As we can observe, when we increase the number of light rays per sample the noise level in soft shadows decreases. This is because by generating more light rays and averaging the results we are obtaining a better estimate of the actual amount of the light that is at one spot through our unbiased estimator.

### Part 4

• Walk through your implementation of the indirect lighting function.

In est_radiance_global_illumination, we first check if the depth of the ray is not zero. If so, we proceed to generate direct and indirect lighting. If not, we only return zero_bounce_radiance.

Inside at_least_one_bounce_radiance is where global illumination happens. First, ray depth is checked as a base case. If we reach 0, a black Spectrum is returned. Next, direct illumination is calculated via calling one_bounce_radiance. (Notice that although we call this direct illumination, if we are not in the first recursive call, then this result will contribute to the indirect illumination of a prior call). Then, we create a new ray in the direction of bsdf->sample_f. We test intersection using that ray with the scene. If it doesn’t intersect anything, we are safe to return just the direct illumination. If it does, we perform a coin flip with probability 0.7 to decide whether to continue. In the case we want to continue, we recursively call at_least_one_bounce_radiance and add the (scaled) result to the output. Here that this result is scaled by 1) the BSDF of the current surface 2) Lamberts’ Cosine Law 3) inverse of the Russian Roulette probability 4) inverse of the pdf returned by bsdf->sample_f.

This concludes the implementation of indirect illumination.

• Show some images rendered with global (direct and indirect) illumination. Use 1024 samples per pixel.  • Pick one scene and compare rendered views first with only direct illumination, then only indirect illumination. Use 1024 samples per pixel.  Notice that surfaces only show their original color with direct lighting, but show the colors reflected from neighboring surfaces with indirect lighting.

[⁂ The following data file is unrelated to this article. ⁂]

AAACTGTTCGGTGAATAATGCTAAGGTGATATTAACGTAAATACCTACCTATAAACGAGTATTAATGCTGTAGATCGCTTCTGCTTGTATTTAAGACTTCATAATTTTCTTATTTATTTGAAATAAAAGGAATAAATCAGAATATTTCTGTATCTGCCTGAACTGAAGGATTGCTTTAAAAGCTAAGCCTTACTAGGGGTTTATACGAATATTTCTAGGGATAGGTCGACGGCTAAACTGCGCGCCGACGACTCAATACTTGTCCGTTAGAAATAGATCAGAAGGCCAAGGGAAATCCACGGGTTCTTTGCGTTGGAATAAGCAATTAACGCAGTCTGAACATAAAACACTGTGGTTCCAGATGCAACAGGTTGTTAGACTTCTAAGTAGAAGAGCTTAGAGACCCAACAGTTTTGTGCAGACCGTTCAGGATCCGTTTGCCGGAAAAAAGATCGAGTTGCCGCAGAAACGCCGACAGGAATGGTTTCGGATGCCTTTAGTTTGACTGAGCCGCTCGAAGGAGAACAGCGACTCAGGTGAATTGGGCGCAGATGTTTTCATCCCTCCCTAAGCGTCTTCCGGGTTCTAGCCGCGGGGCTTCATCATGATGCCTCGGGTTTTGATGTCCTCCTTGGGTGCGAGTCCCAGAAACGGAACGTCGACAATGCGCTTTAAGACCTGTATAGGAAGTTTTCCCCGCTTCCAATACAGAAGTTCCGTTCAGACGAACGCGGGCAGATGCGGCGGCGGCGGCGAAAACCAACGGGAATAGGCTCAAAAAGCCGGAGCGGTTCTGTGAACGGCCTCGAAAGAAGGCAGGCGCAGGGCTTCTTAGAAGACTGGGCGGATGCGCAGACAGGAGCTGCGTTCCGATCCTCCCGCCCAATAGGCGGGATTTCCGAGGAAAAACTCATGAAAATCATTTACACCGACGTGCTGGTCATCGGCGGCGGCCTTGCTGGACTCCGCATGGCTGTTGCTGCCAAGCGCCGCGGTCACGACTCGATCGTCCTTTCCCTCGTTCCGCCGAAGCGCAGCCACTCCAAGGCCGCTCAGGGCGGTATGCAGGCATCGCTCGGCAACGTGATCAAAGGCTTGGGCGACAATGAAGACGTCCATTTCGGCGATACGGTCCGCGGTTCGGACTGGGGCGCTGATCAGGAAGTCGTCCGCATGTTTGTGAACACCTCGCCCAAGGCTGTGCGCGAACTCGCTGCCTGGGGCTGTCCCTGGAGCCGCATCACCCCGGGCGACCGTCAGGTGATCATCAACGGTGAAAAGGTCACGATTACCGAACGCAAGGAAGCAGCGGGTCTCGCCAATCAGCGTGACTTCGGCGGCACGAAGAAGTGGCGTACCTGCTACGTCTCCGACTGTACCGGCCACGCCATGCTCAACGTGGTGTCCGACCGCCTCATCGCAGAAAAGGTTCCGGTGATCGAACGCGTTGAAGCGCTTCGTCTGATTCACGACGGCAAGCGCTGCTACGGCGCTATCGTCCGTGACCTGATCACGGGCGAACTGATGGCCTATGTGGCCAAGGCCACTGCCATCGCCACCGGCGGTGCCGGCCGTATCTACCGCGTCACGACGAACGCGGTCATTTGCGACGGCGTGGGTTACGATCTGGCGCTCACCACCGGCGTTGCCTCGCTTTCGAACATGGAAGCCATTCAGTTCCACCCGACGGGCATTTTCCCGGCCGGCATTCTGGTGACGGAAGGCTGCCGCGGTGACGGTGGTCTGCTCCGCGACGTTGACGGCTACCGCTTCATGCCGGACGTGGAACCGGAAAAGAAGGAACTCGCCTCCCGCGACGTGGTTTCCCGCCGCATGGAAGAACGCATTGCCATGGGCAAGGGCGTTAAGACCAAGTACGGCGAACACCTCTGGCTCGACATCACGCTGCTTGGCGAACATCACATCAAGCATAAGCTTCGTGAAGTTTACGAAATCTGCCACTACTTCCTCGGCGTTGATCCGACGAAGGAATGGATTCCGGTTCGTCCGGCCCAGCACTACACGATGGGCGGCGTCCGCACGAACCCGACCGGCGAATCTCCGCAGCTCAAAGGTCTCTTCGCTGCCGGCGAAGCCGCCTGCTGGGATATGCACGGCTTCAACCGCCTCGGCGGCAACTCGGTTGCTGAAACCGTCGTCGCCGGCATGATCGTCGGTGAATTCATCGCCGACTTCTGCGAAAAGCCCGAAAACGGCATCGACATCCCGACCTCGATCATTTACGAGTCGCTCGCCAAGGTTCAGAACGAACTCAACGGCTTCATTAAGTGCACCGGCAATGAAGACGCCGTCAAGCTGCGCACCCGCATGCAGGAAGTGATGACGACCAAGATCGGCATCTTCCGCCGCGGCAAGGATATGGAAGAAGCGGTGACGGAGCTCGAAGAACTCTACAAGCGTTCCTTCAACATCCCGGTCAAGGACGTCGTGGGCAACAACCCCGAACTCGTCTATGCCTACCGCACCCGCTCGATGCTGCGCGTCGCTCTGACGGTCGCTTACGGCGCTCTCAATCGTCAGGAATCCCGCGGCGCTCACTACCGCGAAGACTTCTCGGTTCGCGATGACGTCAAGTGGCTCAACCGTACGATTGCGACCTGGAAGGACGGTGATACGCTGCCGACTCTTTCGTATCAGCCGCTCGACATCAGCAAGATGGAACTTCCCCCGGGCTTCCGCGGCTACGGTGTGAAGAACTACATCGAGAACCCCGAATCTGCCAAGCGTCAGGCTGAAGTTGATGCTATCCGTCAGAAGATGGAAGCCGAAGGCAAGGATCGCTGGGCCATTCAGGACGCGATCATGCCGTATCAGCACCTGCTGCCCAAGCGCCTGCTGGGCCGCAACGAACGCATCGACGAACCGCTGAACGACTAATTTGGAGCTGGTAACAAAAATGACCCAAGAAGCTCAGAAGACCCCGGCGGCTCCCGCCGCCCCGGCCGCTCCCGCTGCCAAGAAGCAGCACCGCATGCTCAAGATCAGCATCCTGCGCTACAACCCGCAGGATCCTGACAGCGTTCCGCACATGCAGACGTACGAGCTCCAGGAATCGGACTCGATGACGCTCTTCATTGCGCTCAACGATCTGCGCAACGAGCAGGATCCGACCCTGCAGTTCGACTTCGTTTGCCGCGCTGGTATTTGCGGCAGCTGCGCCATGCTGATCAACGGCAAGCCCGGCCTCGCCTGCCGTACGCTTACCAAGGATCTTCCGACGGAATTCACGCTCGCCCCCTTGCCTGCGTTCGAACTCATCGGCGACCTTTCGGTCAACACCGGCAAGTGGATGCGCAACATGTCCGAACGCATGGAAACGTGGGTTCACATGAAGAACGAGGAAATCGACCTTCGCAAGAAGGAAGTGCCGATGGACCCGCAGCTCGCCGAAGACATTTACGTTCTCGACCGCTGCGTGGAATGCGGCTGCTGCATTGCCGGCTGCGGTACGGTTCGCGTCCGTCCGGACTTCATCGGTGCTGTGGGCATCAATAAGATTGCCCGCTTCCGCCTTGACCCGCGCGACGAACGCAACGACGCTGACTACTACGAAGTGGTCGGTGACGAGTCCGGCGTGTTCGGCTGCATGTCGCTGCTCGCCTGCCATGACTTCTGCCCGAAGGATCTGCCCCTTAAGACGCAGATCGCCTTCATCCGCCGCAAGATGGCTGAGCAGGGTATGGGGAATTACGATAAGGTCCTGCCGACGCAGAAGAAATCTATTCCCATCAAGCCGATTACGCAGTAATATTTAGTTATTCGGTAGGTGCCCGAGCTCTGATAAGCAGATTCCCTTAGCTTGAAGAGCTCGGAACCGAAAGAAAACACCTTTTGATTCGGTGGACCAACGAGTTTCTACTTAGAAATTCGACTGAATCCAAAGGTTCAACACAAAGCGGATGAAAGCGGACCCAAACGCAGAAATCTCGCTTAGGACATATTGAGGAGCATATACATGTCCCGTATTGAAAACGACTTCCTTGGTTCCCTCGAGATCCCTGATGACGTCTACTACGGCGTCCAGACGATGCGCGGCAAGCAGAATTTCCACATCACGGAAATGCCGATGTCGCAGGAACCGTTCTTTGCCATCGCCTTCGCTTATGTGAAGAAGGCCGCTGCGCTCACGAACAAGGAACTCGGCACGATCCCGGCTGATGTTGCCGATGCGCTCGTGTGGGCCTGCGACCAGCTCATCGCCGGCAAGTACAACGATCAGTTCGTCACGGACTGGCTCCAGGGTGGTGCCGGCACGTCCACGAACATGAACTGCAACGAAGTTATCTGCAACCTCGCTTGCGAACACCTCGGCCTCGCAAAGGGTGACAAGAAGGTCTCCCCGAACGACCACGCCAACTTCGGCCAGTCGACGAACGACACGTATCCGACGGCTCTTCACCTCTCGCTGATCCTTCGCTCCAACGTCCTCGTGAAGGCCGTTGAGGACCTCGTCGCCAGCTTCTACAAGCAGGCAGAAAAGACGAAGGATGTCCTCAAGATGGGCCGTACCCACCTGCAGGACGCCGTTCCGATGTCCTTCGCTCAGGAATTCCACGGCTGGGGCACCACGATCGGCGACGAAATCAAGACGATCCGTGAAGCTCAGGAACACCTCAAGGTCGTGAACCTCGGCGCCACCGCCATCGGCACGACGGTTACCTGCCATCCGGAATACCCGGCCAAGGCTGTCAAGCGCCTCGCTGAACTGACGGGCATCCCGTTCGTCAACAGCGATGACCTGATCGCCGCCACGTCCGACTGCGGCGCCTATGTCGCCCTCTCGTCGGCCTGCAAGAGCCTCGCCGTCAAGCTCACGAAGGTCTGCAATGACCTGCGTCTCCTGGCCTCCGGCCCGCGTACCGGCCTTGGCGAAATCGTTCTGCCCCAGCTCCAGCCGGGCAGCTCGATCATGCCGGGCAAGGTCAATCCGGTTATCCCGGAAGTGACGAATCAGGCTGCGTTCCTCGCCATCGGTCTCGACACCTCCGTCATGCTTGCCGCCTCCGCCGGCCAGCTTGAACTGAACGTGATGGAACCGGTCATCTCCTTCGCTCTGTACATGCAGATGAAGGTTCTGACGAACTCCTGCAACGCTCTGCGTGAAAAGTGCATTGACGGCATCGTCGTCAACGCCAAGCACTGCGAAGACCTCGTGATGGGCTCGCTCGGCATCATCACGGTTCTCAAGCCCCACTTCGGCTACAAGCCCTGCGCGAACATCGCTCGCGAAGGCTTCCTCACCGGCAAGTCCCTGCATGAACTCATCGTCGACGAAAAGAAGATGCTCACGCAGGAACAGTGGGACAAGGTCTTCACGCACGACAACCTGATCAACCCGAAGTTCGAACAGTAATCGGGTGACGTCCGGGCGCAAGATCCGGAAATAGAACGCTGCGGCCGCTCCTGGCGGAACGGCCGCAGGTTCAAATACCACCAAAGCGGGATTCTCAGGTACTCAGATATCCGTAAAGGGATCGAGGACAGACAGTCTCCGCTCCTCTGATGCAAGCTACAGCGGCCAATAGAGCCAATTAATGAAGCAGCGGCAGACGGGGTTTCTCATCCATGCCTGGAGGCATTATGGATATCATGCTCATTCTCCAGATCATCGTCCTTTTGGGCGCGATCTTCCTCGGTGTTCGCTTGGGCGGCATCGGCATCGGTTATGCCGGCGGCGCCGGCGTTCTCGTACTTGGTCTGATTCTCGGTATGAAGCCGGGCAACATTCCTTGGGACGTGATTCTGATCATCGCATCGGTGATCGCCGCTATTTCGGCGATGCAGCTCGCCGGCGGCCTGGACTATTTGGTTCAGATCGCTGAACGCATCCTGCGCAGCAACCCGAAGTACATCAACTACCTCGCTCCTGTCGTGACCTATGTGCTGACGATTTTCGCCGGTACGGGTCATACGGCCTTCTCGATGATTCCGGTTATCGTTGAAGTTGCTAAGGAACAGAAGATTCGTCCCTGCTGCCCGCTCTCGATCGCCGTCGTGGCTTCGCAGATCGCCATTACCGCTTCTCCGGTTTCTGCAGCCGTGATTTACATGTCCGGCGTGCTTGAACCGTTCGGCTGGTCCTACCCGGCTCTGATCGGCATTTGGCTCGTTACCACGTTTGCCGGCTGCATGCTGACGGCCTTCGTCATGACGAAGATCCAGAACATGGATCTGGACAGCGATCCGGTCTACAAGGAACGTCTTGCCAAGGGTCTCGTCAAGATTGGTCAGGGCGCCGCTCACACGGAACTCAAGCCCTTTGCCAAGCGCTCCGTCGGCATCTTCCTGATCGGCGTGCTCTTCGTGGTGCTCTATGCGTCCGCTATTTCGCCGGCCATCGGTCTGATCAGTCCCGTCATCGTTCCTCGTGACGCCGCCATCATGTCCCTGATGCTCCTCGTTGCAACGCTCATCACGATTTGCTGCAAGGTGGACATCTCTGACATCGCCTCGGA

• For CBbunny.dae, compare rendered views with max_ray_depth set to 0, 1, 2, 3, and 100 (the -m flag). Use 1024 samples per pixel. Max ray depth: 0 Max ray depth: 1 Max ray depth: 2 Max ray depth: 3 Max ray depth: 100

Increasing max_ray_depth seems to give us diminishing returns. This makes sense, because when the light bounces farther its contribution to the final radiance is going to diminish with the cosine term at every bounce. As we go from 0 to 3, the scene becomes visibly brighter and more vibrant. However, the difference between a max_ray_depth of 3 and 100 does not seem very significant, though still noticeable. In particular, the blue/red tint is more pronounced on the white walls when we increase max_ray_depth to 100.

• Pick one scene and compare rendered views with various sample-per-pixel rates, including at least 1, 2, 4, 8, 16, 64, and 1024. Use 4 light rays. Samples per pixel: 1 Samples per pixel: 2 Samples per pixel: 4 Samples per pixel: 8 Samples per pixel: 16 Samples per pixel: 64 Samples per pixel: 1024

As we may expect, when we increase the sample rate per pixel, the noise goes down.

### Part 5

In raytrace_pixel, we create two new variables s0 and s1 which tracks the sum of the illuminance and illuminace^2 so far. In every iteration of the loop, we check if the number of samples performed is divisible by samplesPerBatch. If it is, we calculate a confidence interval using the formula provided in the spec and compare it with maxTolerance * mu. If we reach the desired tolerance, we write the current number of samples to the sample_rate buffer and exit the loop.  Command: ./pathtracer -t 12 -s 2048 -l 1 -m 5 -f CBspheres_2048_1_GI.png -r 480 360 ../dae/sky/CBspheres_lambertian.dae